Wednesday was a momentous day on Wall Street, with the Federal Open Market Committee deciding to lower interest rates in a split decision. The central bank settled on a quarter-point cut, but two officials voted to keep rates steady, and another wanted a larger half-point reduction instead. That kept markets volatile, but some stocks ended the session with big losses. McDermott International (NYSE:MDR), Roku (NASDAQ:ROKU), and NeoPhotonics (NYSE:NPTN) were among the worst performers. Here's why they did so poorly.
McDermott provokes fears about its future
Shares of McDermott International plunged 63% after the energy construction and engineering specialist reportedly brought on professional consultants to help it turn around its ailing business. In a statement, McDermott said that hiring external advisors is a routine event and that it's looking to take "positive and proactive measures ... to improve its capital structure and the long-term health of its balance sheet." Yet with so much pressure in the energy markets right now, investors are worried that McDermott might lack the financial flexibility to get things turned around quickly.
Roku faces new competition
Streaming specialist Roku saw its stock drop nearly 14% following news that a rival is making its video-streaming player free to customers. Comcast (NASDAQ:CMCS.A) is looking at making its Xfinity Flex streaming TV device free to customers who use its broadband internet service. By doing so, Comcast clearly hopes that viewers will simply use its own services rather than turning to Roku as an alternative video services provider. The price reduction amounts to just $5 less per customer per month for Comcast, but it could have a big impact on how many people choose Xfinity Flex over Roku, and that's what Roku shareholders seem to fear the most.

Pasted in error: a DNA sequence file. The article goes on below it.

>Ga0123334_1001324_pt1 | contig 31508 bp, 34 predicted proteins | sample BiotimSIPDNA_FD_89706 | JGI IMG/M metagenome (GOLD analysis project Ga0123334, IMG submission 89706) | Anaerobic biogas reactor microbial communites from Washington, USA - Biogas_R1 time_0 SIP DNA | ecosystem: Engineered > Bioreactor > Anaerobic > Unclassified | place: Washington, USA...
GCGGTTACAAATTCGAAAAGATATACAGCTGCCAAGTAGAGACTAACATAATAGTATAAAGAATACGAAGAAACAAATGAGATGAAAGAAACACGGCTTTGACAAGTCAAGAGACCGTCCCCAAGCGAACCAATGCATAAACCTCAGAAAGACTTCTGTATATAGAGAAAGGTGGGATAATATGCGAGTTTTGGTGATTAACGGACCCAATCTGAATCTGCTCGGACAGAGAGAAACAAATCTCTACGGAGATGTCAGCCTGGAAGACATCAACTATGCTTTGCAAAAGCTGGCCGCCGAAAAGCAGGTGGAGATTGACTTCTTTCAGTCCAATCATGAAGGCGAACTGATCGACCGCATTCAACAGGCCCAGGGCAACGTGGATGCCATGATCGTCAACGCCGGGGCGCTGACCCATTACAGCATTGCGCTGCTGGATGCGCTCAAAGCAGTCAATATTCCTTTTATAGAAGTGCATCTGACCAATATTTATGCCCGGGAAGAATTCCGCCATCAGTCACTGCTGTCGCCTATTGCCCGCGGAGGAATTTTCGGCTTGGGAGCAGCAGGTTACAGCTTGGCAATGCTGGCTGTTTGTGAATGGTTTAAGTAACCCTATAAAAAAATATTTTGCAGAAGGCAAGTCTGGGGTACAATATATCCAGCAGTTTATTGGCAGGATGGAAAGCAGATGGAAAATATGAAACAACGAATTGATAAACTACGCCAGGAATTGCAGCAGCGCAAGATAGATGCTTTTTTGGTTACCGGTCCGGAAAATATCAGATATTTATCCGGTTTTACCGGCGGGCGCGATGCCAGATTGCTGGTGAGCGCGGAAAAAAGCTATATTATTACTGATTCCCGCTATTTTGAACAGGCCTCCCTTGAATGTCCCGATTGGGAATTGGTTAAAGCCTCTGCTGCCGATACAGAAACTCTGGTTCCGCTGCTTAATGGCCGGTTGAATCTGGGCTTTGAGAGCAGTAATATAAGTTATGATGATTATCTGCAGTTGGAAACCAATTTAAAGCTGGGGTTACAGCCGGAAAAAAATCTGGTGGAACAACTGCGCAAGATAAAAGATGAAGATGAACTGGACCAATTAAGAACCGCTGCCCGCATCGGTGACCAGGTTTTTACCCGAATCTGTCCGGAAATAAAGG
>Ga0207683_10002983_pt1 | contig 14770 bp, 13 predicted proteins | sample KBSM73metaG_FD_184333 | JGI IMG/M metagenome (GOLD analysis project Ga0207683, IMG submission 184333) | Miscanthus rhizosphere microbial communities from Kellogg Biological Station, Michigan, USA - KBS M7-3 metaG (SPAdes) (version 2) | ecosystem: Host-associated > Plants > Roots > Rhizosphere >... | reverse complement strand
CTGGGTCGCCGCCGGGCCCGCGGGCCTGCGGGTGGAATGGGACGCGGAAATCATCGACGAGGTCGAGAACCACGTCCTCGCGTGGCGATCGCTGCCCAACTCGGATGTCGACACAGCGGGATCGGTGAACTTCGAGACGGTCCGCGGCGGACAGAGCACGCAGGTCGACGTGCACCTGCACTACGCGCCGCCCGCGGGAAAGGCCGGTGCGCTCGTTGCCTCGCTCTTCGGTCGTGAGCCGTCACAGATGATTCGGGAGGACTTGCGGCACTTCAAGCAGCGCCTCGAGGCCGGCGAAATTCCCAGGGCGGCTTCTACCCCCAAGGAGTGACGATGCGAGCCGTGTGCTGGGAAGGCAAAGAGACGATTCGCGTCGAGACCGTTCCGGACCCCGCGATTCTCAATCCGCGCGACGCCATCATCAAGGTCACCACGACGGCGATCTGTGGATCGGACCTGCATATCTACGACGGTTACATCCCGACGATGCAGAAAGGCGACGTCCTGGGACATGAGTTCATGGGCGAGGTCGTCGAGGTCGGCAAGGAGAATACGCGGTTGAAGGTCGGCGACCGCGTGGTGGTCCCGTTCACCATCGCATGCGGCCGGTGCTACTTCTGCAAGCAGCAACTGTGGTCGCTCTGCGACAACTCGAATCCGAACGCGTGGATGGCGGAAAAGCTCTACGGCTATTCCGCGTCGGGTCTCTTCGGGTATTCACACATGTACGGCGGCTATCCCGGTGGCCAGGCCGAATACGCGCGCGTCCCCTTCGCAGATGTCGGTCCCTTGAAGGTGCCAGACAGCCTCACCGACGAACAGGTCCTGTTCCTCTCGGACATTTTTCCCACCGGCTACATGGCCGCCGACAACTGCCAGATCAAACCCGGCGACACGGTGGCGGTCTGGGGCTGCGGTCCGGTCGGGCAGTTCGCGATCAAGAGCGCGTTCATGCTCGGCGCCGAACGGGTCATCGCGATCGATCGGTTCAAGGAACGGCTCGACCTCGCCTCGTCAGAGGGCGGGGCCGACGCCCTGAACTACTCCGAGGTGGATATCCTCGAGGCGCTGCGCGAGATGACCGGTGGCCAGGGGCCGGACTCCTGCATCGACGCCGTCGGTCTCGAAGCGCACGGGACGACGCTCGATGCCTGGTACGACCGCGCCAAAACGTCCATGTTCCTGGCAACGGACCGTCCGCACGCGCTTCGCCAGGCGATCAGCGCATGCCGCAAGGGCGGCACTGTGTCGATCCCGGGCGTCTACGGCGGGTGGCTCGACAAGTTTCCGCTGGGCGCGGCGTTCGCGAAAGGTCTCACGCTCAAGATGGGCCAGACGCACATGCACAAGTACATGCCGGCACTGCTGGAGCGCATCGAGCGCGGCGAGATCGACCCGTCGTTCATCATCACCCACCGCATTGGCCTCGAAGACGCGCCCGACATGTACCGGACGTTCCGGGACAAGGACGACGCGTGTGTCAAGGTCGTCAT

NeoPhotonics gets a downgrade
Finally, shares of NeoPhotonics finished lower by 11%. The optical electronics specialist got negative comments from analysts at B. Riley, who downgraded NeoPhotonics stock from buy to neutral. The company has had to deal with fallout from trade tensions between the U.S. and China, especially in connection with bans on business with Chinese industry giant Huawei. Just about the only good news for shareholders is that B. Riley set a price target of $6.50 on NeoPhotonics shares, and today's drop actually makes the stock a little cheaper than that for would-be bargain-hunting investors.